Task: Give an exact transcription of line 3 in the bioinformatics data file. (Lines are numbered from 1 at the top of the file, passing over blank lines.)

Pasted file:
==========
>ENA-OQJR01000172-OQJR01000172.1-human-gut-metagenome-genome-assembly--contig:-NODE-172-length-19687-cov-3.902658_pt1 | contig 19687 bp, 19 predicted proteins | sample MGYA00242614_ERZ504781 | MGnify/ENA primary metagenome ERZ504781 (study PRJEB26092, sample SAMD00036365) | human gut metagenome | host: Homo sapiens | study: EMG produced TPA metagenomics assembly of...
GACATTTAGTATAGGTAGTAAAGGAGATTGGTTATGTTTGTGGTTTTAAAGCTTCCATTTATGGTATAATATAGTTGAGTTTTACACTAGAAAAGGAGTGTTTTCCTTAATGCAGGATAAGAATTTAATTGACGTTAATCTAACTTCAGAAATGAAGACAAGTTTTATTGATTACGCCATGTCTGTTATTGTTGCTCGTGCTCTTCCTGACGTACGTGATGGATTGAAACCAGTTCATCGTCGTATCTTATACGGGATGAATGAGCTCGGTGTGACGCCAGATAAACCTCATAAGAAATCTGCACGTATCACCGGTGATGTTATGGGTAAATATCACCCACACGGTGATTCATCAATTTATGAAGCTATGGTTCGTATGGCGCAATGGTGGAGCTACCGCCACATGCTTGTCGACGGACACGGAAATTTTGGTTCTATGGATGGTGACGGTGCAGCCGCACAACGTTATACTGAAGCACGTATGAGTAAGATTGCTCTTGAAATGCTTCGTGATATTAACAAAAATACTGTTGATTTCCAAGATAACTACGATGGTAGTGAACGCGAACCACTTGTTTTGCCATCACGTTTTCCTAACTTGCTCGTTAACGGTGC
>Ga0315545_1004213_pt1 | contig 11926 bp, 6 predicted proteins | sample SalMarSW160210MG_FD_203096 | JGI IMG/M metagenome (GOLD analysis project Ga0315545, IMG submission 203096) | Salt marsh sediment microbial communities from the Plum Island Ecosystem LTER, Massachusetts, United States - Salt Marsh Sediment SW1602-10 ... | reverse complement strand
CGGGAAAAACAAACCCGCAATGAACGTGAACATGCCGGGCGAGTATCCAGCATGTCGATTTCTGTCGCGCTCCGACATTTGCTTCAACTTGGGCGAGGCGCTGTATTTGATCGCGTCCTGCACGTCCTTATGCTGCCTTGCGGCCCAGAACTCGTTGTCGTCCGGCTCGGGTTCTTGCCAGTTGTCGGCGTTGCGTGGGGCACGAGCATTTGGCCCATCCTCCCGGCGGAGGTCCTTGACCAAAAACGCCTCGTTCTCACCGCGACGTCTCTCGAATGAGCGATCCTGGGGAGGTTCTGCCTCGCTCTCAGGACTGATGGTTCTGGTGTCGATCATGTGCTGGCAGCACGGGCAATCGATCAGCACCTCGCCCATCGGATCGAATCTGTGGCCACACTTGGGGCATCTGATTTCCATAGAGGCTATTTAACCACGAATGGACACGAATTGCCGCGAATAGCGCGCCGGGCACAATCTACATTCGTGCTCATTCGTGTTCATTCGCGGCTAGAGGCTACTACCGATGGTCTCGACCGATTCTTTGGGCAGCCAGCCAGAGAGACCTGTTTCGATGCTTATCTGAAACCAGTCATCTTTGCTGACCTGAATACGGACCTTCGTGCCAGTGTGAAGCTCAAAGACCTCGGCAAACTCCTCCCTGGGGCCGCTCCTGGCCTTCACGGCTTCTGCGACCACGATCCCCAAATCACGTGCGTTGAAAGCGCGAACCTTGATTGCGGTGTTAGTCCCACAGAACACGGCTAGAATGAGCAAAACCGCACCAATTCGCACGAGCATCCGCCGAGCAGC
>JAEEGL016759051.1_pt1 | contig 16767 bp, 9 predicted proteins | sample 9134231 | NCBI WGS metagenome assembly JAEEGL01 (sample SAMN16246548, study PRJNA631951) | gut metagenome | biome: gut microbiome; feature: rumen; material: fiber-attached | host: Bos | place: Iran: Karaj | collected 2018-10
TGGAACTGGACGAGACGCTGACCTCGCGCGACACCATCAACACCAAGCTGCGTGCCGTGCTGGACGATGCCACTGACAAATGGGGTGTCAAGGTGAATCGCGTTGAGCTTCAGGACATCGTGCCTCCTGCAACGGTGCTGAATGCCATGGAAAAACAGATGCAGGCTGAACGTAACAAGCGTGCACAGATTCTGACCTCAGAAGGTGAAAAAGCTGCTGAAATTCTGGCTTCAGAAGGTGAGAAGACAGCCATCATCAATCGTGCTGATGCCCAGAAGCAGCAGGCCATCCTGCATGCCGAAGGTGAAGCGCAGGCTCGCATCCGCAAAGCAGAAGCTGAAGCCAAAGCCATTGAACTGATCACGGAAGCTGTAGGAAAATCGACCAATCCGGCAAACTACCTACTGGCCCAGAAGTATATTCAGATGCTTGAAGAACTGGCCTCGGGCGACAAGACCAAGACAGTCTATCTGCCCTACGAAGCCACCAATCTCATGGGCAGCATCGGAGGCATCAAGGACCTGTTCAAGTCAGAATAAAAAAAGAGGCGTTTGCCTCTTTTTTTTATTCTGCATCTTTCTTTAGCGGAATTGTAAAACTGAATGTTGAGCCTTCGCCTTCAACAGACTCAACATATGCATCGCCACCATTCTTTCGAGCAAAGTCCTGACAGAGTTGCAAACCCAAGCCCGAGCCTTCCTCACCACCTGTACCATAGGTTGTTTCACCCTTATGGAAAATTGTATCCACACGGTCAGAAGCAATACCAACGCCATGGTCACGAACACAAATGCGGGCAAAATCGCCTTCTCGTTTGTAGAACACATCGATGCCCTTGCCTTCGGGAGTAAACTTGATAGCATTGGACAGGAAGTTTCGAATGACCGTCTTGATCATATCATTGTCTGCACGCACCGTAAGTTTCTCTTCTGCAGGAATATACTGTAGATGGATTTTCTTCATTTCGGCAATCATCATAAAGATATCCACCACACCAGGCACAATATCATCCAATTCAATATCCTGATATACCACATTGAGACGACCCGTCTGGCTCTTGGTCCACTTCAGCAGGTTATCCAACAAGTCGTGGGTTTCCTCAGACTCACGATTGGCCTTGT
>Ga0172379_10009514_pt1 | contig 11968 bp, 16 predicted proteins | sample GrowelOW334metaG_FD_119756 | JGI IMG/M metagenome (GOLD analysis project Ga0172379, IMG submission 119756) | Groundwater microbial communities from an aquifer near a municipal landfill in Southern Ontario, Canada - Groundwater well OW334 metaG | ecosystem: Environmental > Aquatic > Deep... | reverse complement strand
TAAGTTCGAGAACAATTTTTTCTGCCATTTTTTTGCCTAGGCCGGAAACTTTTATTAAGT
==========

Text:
>Ga0315545_1004213_pt1 | contig 11926 bp, 6 predicted proteins | sample SalMarSW160210MG_FD_203096 | JGI IMG/M metagenome (GOLD analysis project Ga0315545, IMG submission 203096) | Salt marsh sediment microbial communities from the Plum Island Ecosystem LTER, Massachusetts, United States - Salt Marsh Sediment SW1602-10 ... | reverse complement strand